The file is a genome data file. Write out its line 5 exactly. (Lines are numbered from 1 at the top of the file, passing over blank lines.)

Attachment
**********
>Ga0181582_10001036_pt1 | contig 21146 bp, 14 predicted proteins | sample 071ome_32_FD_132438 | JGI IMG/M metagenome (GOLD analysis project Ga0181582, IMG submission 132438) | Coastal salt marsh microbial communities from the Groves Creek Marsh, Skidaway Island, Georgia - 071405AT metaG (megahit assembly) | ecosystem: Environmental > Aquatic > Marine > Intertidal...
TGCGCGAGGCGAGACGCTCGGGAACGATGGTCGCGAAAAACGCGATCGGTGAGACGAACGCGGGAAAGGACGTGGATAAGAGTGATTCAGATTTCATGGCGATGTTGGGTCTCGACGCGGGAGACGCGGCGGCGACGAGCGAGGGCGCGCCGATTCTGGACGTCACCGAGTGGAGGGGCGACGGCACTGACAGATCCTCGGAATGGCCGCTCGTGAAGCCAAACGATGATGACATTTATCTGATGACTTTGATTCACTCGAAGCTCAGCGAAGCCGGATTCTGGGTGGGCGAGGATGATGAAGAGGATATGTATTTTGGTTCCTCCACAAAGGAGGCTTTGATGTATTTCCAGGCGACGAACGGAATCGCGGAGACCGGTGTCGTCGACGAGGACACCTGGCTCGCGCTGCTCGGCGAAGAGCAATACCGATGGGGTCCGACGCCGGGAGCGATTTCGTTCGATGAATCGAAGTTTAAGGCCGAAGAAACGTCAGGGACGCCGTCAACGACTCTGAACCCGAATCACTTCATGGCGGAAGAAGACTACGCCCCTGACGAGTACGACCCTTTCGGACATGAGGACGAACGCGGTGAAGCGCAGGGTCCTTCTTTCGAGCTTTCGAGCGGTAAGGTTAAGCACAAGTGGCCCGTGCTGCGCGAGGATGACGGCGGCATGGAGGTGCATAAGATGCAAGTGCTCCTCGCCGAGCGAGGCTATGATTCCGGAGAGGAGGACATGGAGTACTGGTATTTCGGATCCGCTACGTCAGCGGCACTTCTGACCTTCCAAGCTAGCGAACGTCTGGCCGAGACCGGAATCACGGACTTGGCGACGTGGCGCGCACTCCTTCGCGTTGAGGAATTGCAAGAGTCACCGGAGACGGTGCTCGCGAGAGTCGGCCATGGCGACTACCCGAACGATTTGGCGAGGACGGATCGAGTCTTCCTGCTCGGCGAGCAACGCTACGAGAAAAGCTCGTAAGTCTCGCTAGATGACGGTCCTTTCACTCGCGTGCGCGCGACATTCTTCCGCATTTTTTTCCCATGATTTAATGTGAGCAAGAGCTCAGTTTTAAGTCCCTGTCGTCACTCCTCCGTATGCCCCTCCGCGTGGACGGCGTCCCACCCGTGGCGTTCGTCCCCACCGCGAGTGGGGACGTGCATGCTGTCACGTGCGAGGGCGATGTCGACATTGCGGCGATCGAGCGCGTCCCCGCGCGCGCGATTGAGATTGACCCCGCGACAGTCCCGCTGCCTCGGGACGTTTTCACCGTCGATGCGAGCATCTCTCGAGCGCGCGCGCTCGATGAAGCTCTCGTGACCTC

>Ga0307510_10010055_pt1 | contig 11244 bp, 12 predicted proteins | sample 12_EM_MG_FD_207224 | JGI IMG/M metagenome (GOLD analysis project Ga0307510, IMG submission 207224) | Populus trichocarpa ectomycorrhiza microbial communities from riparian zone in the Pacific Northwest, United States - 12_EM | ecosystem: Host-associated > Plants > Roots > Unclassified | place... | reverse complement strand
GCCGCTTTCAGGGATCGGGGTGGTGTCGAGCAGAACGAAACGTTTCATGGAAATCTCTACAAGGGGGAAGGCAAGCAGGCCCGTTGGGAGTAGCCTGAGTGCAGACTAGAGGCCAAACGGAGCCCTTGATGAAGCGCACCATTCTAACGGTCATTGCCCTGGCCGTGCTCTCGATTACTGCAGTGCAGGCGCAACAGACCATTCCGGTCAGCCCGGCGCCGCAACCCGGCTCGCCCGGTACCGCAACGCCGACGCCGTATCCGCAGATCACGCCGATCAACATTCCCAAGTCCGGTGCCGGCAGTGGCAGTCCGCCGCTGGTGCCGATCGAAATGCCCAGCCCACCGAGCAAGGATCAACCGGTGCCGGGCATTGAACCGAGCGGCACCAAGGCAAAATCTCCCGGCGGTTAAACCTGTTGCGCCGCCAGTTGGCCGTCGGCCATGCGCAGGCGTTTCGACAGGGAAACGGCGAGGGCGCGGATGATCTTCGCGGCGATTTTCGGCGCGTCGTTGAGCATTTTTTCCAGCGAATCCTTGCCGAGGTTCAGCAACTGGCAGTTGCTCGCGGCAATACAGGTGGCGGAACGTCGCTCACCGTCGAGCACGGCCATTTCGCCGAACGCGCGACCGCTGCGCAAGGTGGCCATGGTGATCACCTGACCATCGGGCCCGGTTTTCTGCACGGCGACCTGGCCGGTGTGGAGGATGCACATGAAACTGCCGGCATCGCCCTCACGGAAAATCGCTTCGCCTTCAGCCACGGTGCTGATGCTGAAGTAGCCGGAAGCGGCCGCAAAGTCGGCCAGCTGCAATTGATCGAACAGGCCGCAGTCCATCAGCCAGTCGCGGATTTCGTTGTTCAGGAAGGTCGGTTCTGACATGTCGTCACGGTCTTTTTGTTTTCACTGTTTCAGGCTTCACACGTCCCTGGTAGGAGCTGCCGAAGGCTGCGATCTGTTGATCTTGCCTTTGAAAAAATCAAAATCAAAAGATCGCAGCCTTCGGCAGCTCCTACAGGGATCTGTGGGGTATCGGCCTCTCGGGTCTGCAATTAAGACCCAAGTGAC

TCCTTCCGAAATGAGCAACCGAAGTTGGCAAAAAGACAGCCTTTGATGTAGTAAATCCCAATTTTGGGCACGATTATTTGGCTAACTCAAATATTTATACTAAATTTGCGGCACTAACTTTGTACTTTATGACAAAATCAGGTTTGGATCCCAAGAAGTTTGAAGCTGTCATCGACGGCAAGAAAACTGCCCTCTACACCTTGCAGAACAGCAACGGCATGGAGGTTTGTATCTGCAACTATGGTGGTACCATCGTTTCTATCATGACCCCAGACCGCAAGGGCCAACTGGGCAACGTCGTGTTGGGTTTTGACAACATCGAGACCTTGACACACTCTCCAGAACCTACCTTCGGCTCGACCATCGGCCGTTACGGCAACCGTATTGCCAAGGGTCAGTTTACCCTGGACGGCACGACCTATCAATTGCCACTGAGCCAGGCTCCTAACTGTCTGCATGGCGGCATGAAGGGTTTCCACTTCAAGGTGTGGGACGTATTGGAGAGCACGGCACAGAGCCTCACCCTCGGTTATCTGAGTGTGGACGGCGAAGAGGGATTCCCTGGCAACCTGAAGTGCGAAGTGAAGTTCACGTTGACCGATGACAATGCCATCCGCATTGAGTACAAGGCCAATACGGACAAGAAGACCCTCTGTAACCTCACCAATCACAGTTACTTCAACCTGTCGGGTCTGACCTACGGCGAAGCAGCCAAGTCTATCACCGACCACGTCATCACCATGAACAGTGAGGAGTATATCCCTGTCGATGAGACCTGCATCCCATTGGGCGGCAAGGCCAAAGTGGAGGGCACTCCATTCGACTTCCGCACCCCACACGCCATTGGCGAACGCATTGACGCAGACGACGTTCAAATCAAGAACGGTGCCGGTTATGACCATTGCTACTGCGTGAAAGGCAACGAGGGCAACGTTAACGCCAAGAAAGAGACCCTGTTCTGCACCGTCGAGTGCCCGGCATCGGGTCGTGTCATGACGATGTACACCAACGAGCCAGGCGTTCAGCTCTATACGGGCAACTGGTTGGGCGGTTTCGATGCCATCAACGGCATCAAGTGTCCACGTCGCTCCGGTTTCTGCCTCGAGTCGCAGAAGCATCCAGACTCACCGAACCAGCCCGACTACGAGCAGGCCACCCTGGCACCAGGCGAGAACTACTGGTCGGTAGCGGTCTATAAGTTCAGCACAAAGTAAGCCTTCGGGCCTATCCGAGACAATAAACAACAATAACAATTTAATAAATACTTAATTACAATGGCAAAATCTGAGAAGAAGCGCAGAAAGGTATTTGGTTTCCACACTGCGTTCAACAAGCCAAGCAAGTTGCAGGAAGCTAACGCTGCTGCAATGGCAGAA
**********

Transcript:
TCCTTCCGAAATGAGCAACCGAAGTTGGCAAAAAGACAGCCTTTGATGTAGTAAATCCCAATTTTGGGCACGATTATTTGGCTAACTCAAATATTTATACTAAATTTGCGGCACTAACTTTGTACTTTATGACAAAATCAGGTTTGGATCCCAAGAAGTTTGAAGCTGTCATCGACGGCAAGAAAACTGCCCTCTACACCTTGCAGAACAGCAACGGCATGGAGGTTTGTATCTGCAACTATGGTGGTACCATCGTTTCTATCATGACCCCAGACCGCAAGGGCCAACTGGGCAACGTCGTGTTGGGTTTTGACAACATCGAGACCTTGACACACTCTCCAGAACCTACCTTCGGCTCGACCATCGGCCGTTACGGCAACCGTATTGCCAAGGGTCAGTTTACCCTGGACGGCACGACCTATCAATTGCCACTGAGCCAGGCTCCTAACTGTCTGCATGGCGGCATGAAGGGTTTCCACTTCAAGGTGTGGGACGTATTGGAGAGCACGGCACAGAGCCTCACCCTCGGTTATCTGAGTGTGGACGGCGAAGAGGGATTCCCTGGCAACCTGAAGTGCGAAGTGAAGTTCACGTTGACCGATGACAATGCCATCCGCATTGAGTACAAGGCCAATACGGACAAGAAGACCCTCTGTAACCTCACCAATCACAGTTACTTCAACCTGTCGGGTCTGACCTACGGCGAAGCAGCCAAGTCTATCACCGACCACGTCATCACCATGAACAGTGAGGAGTATATCCCTGTCGATGAGACCTGCATCCCATTGGGCGGCAAGGCCAAAGTGGAGGGCACTCCATTCGACTTCCGCACCCCACACGCCATTGGCGAACGCATTGACGCAGACGACGTTCAAATCAAGAACGGTGCCGGTTATGACCATTGCTACTGCGTGAAAGGCAACGAGGGCAACGTTAACGCCAAGAAAGAGACCCTGTTCTGCACCGTCGAGTGCCCGGCATCGGGTCGTGTCATGACGATGTACACCAACGAGCCAGGCGTTCAGCTCTATACGGGCAACTGGTTGGGCGGTTTCGATGCCATCAACGGCATCAAGTGTCCACGTCGCTCCGGTTTCTGCCTCGAGTCGCAGAAGCATCCAGACTCACCGAACCAGCCCGACTACGAGCAGGCCACCCTGGCACCAGGCGAGAACTACTGGTCGGTAGCGGTCTATAAGTTCAGCACAAAGTAAGCCTTCGGGCCTATCCGAGACAATAAACAACAATAACAATTTAATAAATACTTAATTACAATGGCAAAATCTGAGAAGAAGCGCAGAAAGGTATTTGGTTTCCACACTGCGTTCAACAAGCCAAGCAAGTTGCAGGAAGCTAACGCTGCTGCAATGGCAGAA